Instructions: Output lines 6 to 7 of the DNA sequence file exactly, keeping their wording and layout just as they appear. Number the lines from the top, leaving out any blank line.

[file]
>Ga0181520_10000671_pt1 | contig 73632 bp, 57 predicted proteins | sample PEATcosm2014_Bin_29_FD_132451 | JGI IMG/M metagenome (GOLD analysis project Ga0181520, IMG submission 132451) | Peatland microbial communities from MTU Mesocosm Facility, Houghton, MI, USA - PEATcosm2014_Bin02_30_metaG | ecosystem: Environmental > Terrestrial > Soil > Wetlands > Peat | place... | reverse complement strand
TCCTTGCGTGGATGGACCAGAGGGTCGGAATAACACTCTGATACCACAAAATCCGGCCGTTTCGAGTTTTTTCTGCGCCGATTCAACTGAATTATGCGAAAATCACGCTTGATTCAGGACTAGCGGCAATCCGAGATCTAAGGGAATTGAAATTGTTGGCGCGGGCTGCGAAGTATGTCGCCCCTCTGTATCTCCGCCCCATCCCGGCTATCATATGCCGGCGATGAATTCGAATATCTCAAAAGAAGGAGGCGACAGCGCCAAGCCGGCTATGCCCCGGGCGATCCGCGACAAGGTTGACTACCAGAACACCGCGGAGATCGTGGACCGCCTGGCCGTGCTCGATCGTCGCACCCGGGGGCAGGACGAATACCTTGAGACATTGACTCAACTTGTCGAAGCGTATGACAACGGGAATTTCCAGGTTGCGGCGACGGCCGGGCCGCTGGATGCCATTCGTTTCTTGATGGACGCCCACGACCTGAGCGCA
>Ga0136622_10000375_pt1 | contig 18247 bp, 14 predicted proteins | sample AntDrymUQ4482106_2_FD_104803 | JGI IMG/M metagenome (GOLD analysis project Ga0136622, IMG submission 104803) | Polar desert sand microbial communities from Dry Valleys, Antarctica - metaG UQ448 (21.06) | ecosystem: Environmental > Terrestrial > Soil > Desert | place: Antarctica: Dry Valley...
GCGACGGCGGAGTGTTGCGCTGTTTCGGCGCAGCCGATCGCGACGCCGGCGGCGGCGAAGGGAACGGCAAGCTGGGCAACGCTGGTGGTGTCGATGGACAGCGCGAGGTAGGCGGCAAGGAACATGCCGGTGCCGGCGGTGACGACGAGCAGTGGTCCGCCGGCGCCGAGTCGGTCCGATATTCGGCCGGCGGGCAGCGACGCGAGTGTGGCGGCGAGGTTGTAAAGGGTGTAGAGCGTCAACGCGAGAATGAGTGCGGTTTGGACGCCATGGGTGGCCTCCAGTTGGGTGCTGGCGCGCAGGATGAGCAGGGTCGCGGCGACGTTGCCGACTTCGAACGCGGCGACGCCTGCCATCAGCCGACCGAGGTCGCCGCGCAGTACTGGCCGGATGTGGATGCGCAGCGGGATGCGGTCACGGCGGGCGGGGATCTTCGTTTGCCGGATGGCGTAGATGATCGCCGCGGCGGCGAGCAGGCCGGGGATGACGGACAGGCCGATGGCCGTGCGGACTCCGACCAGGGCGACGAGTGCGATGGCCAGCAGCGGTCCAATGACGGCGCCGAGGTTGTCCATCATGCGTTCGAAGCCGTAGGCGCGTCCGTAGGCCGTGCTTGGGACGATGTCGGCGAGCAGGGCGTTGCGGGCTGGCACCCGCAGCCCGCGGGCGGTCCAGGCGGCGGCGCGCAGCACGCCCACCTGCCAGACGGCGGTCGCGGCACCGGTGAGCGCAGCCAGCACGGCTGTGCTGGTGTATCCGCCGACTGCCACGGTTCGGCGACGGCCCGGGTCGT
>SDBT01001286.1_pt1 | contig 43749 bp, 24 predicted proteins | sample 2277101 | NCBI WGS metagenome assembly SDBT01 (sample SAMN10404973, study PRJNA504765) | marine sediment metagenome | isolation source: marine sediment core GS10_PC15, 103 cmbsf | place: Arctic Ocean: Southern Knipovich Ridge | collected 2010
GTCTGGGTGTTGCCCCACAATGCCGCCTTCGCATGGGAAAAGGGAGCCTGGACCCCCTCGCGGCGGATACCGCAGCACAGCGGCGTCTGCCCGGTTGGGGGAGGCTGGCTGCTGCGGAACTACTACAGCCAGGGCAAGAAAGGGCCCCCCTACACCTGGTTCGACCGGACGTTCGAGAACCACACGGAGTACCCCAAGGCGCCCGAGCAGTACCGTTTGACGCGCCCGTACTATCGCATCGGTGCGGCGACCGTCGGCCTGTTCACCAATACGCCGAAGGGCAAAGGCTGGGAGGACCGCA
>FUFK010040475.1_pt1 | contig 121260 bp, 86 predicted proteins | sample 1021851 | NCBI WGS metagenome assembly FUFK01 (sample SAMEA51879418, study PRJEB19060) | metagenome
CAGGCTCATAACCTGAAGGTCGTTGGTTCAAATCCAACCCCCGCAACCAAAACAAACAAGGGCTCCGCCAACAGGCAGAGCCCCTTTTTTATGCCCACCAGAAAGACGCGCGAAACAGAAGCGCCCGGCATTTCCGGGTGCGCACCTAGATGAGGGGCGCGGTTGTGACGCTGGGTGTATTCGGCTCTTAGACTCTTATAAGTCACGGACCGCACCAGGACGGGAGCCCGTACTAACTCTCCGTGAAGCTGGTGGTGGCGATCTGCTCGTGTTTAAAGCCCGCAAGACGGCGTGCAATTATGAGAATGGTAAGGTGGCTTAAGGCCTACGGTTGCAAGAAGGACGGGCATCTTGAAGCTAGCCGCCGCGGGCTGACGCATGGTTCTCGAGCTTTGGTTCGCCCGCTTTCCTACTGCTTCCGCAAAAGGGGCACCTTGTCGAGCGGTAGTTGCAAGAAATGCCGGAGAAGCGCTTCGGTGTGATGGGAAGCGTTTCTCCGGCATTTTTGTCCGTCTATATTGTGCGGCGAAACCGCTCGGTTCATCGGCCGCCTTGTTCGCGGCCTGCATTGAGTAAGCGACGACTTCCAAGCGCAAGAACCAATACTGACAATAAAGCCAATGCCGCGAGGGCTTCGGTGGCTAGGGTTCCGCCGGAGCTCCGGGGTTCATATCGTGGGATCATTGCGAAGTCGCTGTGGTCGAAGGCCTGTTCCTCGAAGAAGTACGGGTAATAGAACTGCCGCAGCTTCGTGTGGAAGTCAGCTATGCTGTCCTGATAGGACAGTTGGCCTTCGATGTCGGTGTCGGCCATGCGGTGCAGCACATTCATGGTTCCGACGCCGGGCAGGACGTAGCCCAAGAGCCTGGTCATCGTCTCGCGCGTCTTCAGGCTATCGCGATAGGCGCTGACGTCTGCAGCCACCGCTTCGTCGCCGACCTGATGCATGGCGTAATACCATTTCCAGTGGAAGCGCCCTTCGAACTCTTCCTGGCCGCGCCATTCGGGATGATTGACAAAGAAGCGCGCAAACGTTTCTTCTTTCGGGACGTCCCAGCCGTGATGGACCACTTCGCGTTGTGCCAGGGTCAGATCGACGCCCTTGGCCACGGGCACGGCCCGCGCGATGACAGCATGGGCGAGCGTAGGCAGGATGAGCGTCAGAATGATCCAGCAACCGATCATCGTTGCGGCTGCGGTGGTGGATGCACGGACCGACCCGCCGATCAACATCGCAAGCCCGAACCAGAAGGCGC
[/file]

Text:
GTCTGGGTGTTGCCCCACAATGCCGCCTTCGCATGGGAAAAGGGAGCCTGGACCCCCTCGCGGCGGATACCGCAGCACAGCGGCGTCTGCCCGGTTGGGGGAGGCTGGCTGCTGCGGAACTACTACAGCCAGGGCAAGAAAGGGCCCCCCTACACCTGGTTCGACCGGACGTTCGAGAACCACACGGAGTACCCCAAGGCGCCCGAGCAGTACCGTTTGACGCGCCCGTACTATCGCATCGGTGCGGCGACCGTCGGCCTGTTCACCAATACGCCGAAGGGCAAAGGCTGGGAGGACCGCA
>FUFK010040475.1_pt1 | contig 121260 bp, 86 predicted proteins | sample 1021851 | NCBI WGS metagenome assembly FUFK01 (sample SAMEA51879418, study PRJEB19060) | metagenome